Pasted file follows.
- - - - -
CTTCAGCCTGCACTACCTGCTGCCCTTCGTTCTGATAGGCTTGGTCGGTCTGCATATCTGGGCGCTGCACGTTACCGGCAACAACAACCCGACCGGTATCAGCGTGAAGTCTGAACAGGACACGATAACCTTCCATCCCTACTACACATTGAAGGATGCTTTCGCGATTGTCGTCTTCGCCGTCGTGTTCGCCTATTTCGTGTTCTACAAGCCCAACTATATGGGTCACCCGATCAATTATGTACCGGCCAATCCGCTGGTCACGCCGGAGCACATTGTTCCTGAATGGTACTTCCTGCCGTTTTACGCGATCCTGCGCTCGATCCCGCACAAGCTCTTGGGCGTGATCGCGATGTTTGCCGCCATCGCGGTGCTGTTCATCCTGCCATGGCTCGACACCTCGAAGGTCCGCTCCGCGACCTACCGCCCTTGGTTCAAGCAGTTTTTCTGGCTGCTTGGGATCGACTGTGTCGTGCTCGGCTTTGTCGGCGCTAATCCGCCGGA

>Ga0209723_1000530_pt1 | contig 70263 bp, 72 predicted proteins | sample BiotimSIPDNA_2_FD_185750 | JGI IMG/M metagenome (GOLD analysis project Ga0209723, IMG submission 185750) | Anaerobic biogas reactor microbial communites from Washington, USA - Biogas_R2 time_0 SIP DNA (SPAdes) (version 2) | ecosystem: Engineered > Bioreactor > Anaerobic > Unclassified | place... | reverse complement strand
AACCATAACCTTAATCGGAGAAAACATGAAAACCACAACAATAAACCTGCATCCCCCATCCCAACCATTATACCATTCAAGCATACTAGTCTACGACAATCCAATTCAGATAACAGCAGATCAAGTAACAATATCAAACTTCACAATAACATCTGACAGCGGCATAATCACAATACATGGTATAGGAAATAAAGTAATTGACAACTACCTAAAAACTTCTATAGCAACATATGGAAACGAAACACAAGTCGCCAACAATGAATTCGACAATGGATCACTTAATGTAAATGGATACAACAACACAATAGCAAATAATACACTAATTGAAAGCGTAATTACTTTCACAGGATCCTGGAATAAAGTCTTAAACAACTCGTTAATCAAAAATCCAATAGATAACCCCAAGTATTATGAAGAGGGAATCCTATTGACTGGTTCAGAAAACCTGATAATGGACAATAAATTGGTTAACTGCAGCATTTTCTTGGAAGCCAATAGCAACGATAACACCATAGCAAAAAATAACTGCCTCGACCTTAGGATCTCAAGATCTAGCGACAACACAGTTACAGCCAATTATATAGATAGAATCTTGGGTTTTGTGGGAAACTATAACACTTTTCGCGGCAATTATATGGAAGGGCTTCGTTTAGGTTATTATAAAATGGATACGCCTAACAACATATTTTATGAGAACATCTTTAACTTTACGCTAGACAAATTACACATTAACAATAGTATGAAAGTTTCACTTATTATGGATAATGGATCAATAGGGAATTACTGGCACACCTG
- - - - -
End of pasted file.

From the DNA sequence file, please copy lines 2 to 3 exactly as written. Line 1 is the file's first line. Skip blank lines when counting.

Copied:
>Ga0209723_1000530_pt1 | contig 70263 bp, 72 predicted proteins | sample BiotimSIPDNA_2_FD_185750 | JGI IMG/M metagenome (GOLD analysis project Ga0209723, IMG submission 185750) | Anaerobic biogas reactor microbial communites from Washington, USA - Biogas_R2 time_0 SIP DNA (SPAdes) (version 2) | ecosystem: Engineered > Bioreactor > Anaerobic > Unclassified | place... | reverse complement strand
AACCATAACCTTAATCGGAGAAAACATGAAAACCACAACAATAAACCTGCATCCCCCATCCCAACCATTATACCATTCAAGCATACTAGTCTACGACAATCCAATTCAGATAACAGCAGATCAAGTAACAATATCAAACTTCACAATAACATCTGACAGCGGCATAATCACAATACATGGTATAGGAAATAAAGTAATTGACAACTACCTAAAAACTTCTATAGCAACATATGGAAACGAAACACAAGTCGCCAACAATGAATTCGACAATGGATCACTTAATGTAAATGGATACAACAACACAATAGCAAATAATACACTAATTGAAAGCGTAATTACTTTCACAGGATCCTGGAATAAAGTCTTAAACAACTCGTTAATCAAAAATCCAATAGATAACCCCAAGTATTATGAAGAGGGAATCCTATTGACTGGTTCAGAAAACCTGATAATGGACAATAAATTGGTTAACTGCAGCATTTTCTTGGAAGCCAATAGCAACGATAACACCATAGCAAAAAATAACTGCCTCGACCTTAGGATCTCAAGATCTAGCGACAACACAGTTACAGCCAATTATATAGATAGAATCTTGGGTTTTGTGGGAAACTATAACACTTTTCGCGGCAATTATATGGAAGGGCTTCGTTTAGGTTATTATAAAATGGATACGCCTAACAACATATTTTATGAGAACATCTTTAACTTTACGCTAGACAAATTACACATTAACAATAGTATGAAAGTTTCACTTATTATGGATAATGGATCAATAGGGAATTACTGGCACACCTG